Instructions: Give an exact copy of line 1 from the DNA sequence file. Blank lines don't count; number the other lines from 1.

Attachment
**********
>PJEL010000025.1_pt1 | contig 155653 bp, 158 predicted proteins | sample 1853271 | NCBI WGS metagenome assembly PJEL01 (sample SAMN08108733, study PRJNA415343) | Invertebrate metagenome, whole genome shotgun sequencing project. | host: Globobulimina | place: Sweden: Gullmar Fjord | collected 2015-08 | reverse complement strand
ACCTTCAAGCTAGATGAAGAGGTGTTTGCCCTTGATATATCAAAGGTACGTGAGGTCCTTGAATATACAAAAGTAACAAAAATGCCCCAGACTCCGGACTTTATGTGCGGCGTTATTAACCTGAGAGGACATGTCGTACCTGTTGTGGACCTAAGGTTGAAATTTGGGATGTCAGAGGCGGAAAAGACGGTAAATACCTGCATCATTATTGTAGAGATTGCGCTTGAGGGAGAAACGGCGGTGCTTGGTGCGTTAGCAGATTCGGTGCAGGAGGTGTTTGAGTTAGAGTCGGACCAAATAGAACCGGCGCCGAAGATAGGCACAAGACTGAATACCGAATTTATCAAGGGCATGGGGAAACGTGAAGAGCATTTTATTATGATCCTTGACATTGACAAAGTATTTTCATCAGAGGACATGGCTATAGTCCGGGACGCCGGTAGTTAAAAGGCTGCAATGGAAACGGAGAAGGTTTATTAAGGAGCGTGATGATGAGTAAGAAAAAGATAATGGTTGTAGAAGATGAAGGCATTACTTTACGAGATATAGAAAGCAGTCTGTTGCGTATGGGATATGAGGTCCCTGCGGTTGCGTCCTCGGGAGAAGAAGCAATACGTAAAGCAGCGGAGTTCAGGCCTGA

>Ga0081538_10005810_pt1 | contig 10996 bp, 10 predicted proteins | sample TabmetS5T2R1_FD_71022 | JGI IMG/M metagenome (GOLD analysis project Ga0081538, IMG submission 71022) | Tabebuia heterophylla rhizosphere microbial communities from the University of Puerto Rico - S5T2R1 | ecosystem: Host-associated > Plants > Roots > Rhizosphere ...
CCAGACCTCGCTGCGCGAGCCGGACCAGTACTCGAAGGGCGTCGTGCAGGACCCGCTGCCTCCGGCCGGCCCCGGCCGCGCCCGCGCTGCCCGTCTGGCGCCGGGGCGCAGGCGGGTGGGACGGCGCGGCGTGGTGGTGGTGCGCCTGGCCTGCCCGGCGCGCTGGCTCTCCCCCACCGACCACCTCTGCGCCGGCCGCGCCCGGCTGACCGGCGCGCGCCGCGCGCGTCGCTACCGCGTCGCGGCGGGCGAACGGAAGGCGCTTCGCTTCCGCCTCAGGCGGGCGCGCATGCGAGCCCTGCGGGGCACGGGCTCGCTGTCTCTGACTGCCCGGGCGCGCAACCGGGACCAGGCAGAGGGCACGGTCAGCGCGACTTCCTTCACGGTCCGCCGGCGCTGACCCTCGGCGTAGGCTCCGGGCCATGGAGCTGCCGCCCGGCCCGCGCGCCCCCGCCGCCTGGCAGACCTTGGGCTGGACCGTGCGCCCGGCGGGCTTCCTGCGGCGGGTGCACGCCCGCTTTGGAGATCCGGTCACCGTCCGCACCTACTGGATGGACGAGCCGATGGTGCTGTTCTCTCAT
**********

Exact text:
>PJEL010000025.1_pt1 | contig 155653 bp, 158 predicted proteins | sample 1853271 | NCBI WGS metagenome assembly PJEL01 (sample SAMN08108733, study PRJNA415343) | Invertebrate metagenome, whole genome shotgun sequencing project. | host: Globobulimina | place: Sweden: Gullmar Fjord | collected 2015-08 | reverse complement strand